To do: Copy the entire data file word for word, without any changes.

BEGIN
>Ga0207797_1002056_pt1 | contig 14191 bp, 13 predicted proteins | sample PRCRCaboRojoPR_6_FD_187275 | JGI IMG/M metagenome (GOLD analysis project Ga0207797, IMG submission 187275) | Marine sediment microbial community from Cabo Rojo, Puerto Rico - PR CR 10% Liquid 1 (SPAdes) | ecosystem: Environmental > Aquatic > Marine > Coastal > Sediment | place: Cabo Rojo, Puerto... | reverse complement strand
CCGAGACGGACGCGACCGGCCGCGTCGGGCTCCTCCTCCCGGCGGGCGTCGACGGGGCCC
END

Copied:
>Ga0207797_1002056_pt1 | contig 14191 bp, 13 predicted proteins | sample PRCRCaboRojoPR_6_FD_187275 | JGI IMG/M metagenome (GOLD analysis project Ga0207797, IMG submission 187275) | Marine sediment microbial community from Cabo Rojo, Puerto Rico - PR CR 10% Liquid 1 (SPAdes) | ecosystem: Environmental > Aquatic > Marine > Coastal > Sediment | place: Cabo Rojo, Puerto... | reverse complement strand
CCGAGACGGACGCGACCGGCCGCGTCGGGCTCCTCCTCCCGGCGGGCGTCGACGGGGCCC